Organizational culture might seem like an afterthought, something that happens accidentally or over time as a result of hiring certain people. Culture can certainly shift over time, but HR professionals play an important role in attracting the skills and personalities a company needs and preserving the type of culture that helps it be successful.
With COVID-19, company culture took a hit that no one saw coming. Now, social distancing and remote work strains the easy, comfortable relationships that employees once had with their coworkers. Companies that decide to make remote work permanent for some of their workers, or extend it to a larger share of their workforce, may find their organizations’ cultures shifting in undesirable ways. They may struggle to build camaraderie between dispersed team members, and managers might find it difficult to build trust with workers they’ve never met. As Rani Molla wrote for Recode, “The coronavirus made working from home more widely acceptable, but it also made being together more important than ever.”
You Can’t Impact The Past: ↑ Advocacy + ↑ Quality = ↓ Cost
Thursday, May 20, 2021, 2:00 PM ET / 11 AM PT
Unlike most things, healthcare services have an inverse relationship between cost and quality: the better the quality, the lower the cost. Unfortunately, the current health benefits market is completely opaque and lacking any meaningful, realistic transparency. Additionally, we have always been taught that easy = better when designing health benefits programs for employers and their employees. However, the cost and quality of healthcare can vary dramatically within the same city. Utilization Management for example, where your members access healthcare, is one of the single most important additions to your health plan design.
Strong, strategic cultures must also be able to adapt, according to Harvard Business Review. Those that do earn an average 15% more in revenue than similar firms.
Mercer found 70% of larger employers will prioritize creating a culture of health in their workplaces over the next five years. Willis Towers Watson’s 2019 Employee Benefits Survey found 73% of employers will focus on a culture of health over the next three years. Clearly, leaders are thinking about how their culture supports employee health, and for good reason.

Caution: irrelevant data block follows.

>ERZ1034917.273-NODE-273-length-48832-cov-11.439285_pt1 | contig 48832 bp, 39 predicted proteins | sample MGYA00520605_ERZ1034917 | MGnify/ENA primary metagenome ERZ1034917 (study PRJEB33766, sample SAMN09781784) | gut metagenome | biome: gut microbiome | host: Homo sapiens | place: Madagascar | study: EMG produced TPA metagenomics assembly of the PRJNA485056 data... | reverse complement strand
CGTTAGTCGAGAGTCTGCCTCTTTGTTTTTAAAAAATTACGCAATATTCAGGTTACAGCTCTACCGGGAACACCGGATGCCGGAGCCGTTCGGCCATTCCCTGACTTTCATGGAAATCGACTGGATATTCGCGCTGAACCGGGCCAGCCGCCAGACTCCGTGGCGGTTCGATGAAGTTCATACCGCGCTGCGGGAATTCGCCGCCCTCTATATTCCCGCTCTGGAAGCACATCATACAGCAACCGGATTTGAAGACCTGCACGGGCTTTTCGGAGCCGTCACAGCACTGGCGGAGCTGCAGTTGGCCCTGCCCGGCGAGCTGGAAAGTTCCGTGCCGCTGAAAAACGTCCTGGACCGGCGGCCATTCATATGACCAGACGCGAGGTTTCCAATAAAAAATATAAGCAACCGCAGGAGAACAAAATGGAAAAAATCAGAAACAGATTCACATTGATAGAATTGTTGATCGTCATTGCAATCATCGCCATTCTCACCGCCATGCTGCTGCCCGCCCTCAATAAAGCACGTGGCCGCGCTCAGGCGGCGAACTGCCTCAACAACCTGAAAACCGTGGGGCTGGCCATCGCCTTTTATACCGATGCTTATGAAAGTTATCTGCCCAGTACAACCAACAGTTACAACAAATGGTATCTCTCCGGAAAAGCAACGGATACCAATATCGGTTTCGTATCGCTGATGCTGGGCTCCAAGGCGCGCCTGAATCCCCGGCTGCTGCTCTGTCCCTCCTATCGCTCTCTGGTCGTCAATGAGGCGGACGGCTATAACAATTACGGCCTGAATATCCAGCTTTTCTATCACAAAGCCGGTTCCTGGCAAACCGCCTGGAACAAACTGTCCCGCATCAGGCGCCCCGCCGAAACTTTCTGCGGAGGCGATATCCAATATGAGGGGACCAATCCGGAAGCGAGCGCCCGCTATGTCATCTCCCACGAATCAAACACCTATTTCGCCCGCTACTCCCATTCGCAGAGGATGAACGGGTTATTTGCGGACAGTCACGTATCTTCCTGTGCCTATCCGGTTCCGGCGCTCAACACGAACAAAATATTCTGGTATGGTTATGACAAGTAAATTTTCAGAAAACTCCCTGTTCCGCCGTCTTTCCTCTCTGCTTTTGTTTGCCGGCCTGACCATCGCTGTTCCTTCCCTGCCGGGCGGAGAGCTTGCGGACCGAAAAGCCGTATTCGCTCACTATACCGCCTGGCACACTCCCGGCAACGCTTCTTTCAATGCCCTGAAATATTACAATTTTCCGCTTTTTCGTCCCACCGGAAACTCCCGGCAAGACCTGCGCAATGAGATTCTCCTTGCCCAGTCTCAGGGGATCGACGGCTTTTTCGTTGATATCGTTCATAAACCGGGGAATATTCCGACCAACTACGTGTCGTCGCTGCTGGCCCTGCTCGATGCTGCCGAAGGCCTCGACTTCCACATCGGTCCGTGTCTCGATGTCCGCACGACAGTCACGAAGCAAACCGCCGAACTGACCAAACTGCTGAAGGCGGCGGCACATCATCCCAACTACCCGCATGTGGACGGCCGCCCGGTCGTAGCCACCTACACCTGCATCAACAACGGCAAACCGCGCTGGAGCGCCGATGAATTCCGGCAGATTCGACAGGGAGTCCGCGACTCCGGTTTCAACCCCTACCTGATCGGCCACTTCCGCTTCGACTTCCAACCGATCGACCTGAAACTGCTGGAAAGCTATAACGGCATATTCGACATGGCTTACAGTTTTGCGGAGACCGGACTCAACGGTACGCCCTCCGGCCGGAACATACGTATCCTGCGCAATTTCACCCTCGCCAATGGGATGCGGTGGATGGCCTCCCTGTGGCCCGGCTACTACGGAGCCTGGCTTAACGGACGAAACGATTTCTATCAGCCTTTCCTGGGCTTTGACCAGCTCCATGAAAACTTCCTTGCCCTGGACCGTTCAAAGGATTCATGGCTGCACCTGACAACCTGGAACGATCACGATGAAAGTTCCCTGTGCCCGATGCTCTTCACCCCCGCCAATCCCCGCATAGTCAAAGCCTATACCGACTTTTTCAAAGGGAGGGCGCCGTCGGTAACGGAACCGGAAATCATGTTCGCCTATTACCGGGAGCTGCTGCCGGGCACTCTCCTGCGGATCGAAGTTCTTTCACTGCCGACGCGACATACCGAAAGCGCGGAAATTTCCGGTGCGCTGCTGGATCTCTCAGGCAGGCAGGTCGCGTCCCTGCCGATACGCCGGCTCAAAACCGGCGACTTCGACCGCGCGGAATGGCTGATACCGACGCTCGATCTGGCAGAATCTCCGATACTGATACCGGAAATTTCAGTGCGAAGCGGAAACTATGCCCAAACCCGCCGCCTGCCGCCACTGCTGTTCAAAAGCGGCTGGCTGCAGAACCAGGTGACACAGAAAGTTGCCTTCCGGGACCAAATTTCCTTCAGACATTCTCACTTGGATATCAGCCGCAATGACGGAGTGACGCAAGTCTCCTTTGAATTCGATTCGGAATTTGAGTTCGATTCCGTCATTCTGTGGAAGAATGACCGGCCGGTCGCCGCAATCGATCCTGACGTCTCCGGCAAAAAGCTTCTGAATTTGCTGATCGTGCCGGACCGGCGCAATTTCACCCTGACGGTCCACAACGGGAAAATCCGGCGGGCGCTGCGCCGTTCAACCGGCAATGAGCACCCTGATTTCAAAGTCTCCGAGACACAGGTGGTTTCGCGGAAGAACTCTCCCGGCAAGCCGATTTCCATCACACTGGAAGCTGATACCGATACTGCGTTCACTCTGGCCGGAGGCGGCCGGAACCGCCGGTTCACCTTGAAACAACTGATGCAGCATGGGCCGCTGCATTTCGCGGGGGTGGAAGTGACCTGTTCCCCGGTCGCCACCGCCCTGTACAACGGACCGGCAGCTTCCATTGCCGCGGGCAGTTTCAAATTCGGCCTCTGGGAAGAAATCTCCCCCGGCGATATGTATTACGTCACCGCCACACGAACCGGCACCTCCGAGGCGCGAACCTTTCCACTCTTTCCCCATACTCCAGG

Companies that develop a culture of health see returns in the form of:
- Lower rates of obesity, poor diet, tobacco and alcohol use, and depression, according to a study in the Journal of Occupational and Environmental Medicine. They may also see lower prescription drug utilization.
- More productive employees. A study in Population Health Management found encouraging a healthier culture resulted in productivity gains of $2.30 for every dollar saved in direct health care costs.
With these gains in mind, how can organizations stretched thin by COVID-19 promote a culture of health?
- Design wellness programs that give employees what they need. IFEPB found that stress management is a key element in successful wellness programs, and i4cp identified six core elements that employers need to address for worker well-being: career, community, finance, mental and emotional health, physical health and social connections and relationships.
- Foster healthy competition between coworkers. The National Bureau of Economic Research found the average workday has gotten almost an hour longer. Workers are sending and receiving more email, especially after hours, and having more — and bigger — meetings. Encourage workers to take more breaks away from their computers and phones by pitting them against their colleagues in wellness challenges. A friendly rivalry can help renew the camaraderie that was lost when everyone started working from home, according to SHRM.
- Take meetings to the sidewalks. Walking meetings have many benefits to companies on top of health benefits to employees: Workers feel more creative, the typical boss-employee power dynamic shifts and workers leave meetings feeling energized, according to employee engagement platform Hppy. Try replacing a video call with a walking call to encourage healthy habits.